By Chris Yeh and Jennifer Aaker, General Atlantic Professor at the Stanford University Graduate School of Business
For millions of Americans, the novel coronavirus (or Covid-19) went from minor, far-off worry to life-altering disaster, seemingly overnight. Perhaps it was three weeks ago, when the NBA suspended its season, followed closely by nearly every other sports league or organization. Or perhaps it was just days later when six counties in Northern California issued America’s first “shelter in place” or lockdown order. However you experienced it, the impact on your life has likely been shocking in speed and scope.
But in the wake of the initial shock and fear, we’ve seen a new trend–the desire to help. We’ve seen numerous grassroots efforts to find, donate to, and even sew protective masks for healthcare professionals. Online, offers to help older or otherwise at-risk neighbors with their shopping and other errands abound. These heartwarming efforts are important, not just because they help reduce or ameliorate the damage caused by the coronavirus pandemic, but because they provide volunteers with an essential resource that is in short supply, even in good times: meaning.
The coronavirus looks likely to be devastating; even if we manage to prevent the kind of death toll that characterized the 1918 flu epidemic, the economic fallout will probably push the world into a global recession. Yet paradoxically, negative experiences can play an important role in finding meaning in our lives. Recent behavioral research has found that when people experience disruption in their lives, they actively seek to find meaning by bonding with others, re-embracing their values, and incorporating the disruption into the story they tell themselves about their life.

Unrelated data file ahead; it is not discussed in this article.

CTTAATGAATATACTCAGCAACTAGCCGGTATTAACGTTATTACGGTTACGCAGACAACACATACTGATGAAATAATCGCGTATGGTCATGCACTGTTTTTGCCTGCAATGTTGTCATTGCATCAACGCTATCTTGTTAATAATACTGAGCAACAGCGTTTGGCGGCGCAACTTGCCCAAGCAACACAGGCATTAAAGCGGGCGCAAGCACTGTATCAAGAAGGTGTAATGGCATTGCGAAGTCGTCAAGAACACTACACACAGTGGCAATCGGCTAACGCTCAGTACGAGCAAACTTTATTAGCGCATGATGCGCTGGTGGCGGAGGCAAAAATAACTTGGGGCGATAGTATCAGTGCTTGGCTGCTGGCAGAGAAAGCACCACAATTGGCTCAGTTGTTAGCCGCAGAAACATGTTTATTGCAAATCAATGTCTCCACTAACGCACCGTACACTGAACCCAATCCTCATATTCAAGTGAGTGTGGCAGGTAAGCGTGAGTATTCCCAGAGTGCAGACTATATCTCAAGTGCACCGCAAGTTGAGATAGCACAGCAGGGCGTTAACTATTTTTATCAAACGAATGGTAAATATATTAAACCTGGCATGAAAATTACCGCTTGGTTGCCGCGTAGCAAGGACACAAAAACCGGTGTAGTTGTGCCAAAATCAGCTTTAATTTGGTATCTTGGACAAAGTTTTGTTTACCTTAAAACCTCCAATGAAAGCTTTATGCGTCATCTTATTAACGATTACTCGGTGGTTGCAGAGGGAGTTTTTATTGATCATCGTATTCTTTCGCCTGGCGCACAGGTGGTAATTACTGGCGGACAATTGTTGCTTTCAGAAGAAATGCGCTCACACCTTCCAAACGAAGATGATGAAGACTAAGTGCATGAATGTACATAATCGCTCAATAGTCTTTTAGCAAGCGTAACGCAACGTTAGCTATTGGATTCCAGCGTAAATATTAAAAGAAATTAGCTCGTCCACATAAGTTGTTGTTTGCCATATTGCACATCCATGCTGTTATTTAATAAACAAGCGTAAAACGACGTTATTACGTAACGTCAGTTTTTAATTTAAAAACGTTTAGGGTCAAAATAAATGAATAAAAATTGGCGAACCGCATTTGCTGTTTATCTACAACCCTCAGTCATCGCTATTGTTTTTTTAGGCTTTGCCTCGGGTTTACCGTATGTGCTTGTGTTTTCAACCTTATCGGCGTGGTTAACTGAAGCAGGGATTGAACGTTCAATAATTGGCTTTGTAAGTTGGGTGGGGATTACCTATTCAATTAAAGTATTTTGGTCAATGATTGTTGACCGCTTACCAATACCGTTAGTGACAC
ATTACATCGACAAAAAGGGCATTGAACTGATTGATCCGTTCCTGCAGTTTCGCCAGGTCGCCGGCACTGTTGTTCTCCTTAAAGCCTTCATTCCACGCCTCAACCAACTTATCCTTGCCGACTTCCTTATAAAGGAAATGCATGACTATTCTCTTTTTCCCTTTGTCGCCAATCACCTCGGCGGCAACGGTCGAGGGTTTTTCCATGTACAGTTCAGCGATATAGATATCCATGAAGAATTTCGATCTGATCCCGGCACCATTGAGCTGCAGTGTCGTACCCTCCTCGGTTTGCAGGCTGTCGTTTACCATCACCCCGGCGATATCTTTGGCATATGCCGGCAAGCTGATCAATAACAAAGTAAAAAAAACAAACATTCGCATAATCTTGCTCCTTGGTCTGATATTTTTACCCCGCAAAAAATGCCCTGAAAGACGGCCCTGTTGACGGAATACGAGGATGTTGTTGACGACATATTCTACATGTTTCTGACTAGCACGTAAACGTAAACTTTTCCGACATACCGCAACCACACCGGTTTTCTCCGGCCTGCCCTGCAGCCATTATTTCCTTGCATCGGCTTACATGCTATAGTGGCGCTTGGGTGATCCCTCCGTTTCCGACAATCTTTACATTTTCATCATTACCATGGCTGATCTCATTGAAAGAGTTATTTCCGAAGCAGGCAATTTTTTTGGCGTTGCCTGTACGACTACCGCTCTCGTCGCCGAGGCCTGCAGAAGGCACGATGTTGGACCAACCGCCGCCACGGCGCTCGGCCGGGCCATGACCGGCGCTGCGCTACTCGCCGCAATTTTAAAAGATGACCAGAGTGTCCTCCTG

The coronavirus presents a double-whammy: Not only has it disrupted our lives, but it has forced us into physical isolation at a time when we would normally seek comfort in the company of others. Social isolation is associated with reduced meaning, lower well-being, and higher rates of morbidity. In contrast, helping others promotes personal well-being and a sense of mattering.
The research aligns with what we sense from the actions taken by those in our communities. People want to do something about the coronavirus, but that energy is unfocused. Without the right guidelines, that energy might be wasted. After 9/11, blood donations surged to nearly 500,000 units…but only 258 units were actually needed to treat survivors of the attack, and since blood is only good for 42 days, nearly all of it was simply thrown away.
Toward our search for meaning, here are some simple guidelines, based on research, that will help you channel your desire to help, in a way that increases your positive impact and your well-being: